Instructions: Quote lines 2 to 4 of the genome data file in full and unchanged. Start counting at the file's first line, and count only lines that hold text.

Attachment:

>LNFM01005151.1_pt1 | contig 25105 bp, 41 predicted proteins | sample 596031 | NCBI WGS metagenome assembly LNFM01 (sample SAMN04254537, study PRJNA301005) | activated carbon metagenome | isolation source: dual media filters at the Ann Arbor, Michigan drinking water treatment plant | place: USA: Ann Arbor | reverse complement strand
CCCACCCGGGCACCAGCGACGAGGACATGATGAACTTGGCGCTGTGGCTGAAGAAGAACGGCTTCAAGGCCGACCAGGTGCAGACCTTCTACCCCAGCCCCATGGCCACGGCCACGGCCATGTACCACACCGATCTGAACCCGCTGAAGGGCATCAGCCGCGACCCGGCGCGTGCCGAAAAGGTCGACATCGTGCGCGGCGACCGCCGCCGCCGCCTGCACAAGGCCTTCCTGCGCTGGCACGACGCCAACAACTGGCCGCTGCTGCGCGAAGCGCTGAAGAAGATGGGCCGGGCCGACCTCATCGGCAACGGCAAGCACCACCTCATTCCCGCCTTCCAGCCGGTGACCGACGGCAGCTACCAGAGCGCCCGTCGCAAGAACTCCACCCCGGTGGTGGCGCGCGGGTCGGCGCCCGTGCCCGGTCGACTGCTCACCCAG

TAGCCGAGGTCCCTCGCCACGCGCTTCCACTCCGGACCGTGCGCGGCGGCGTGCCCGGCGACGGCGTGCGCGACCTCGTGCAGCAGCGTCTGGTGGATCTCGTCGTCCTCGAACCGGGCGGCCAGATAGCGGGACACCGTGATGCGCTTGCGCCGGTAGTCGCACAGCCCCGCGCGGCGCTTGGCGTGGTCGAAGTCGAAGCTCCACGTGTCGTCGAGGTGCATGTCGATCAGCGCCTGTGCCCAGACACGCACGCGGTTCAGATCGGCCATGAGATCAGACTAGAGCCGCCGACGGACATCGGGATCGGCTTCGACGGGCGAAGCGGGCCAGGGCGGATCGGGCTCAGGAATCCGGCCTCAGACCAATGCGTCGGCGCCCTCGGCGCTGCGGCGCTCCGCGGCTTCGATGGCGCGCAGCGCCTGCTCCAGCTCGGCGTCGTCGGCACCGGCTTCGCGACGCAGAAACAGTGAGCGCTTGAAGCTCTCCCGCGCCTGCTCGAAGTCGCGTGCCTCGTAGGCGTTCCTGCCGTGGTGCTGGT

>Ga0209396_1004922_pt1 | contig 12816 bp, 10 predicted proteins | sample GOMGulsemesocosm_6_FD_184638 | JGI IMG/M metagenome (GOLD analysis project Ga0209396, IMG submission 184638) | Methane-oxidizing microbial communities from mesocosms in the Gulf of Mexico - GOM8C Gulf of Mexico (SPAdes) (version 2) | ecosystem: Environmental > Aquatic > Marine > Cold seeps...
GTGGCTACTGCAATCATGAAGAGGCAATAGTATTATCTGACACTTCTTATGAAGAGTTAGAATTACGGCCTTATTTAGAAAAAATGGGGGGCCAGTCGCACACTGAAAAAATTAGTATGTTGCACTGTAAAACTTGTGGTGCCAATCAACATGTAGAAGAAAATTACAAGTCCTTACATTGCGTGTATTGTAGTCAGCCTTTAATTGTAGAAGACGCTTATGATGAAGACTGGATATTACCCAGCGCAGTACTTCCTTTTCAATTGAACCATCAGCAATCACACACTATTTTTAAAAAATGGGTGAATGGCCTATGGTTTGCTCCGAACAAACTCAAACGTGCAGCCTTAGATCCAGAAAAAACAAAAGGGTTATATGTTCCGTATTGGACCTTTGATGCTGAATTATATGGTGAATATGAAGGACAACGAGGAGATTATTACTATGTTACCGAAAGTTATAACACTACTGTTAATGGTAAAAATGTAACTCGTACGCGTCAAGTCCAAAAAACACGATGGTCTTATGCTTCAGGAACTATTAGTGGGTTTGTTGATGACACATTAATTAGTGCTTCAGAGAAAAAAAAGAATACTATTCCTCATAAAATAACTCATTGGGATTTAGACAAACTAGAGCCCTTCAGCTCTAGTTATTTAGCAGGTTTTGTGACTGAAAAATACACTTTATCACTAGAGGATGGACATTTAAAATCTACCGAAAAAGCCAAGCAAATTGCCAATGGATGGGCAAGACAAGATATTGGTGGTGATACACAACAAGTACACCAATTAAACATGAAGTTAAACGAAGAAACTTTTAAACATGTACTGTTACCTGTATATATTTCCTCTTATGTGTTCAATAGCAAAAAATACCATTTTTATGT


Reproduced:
CCCACCCGGGCACCAGCGACGAGGACATGATGAACTTGGCGCTGTGGCTGAAGAAGAACGGCTTCAAGGCCGACCAGGTGCAGACCTTCTACCCCAGCCCCATGGCCACGGCCACGGCCATGTACCACACCGATCTGAACCCGCTGAAGGGCATCAGCCGCGACCCGGCGCGTGCCGAAAAGGTCGACATCGTGCGCGGCGACCGCCGCCGCCGCCTGCACAAGGCCTTCCTGCGCTGGCACGACGCCAACAACTGGCCGCTGCTGCGCGAAGCGCTGAAGAAGATGGGCCGGGCCGACCTCATCGGCAACGGCAAGCACCACCTCATTCCCGCCTTCCAGCCGGTGACCGACGGCAGCTACCAGAGCGCCCGTCGCAAGAACTCCACCCCGGTGGTGGCGCGCGGGTCGGCGCCCGTGCCCGGTCGACTGCTCACCCAG

TAGCCGAGGTCCCTCGCCACGCGCTTCCACTCCGGACCGTGCGCGGCGGCGTGCCCGGCGACGGCGTGCGCGACCTCGTGCAGCAGCGTCTGGTGGATCTCGTCGTCCTCGAACCGGGCGGCCAGATAGCGGGACACCGTGATGCGCTTGCGCCGGTAGTCGCACAGCCCCGCGCGGCGCTTGGCGTGGTCGAAGTCGAAGCTCCACGTGTCGTCGAGGTGCATGTCGATCAGCGCCTGTGCCCAGACACGCACGCGGTTCAGATCGGCCATGAGATCAGACTAGAGCCGCCGACGGACATCGGGATCGGCTTCGACGGGCGAAGCGGGCCAGGGCGGATCGGGCTCAGGAATCCGGCCTCAGACCAATGCGTCGGCGCCCTCGGCGCTGCGGCGCTCCGCGGCTTCGATGGCGCGCAGCGCCTGCTCCAGCTCGGCGTCGTCGGCACCGGCTTCGCGACGCAGAAACAGTGAGCGCTTGAAGCTCTCCCGCGCCTGCTCGAAGTCGCGTGCCTCGTAGGCGTTCCTGCCGTGGTGCTGGT

>Ga0209396_1004922_pt1 | contig 12816 bp, 10 predicted proteins | sample GOMGulsemesocosm_6_FD_184638 | JGI IMG/M metagenome (GOLD analysis project Ga0209396, IMG submission 184638) | Methane-oxidizing microbial communities from mesocosms in the Gulf of Mexico - GOM8C Gulf of Mexico (SPAdes) (version 2) | ecosystem: Environmental > Aquatic > Marine > Cold seeps...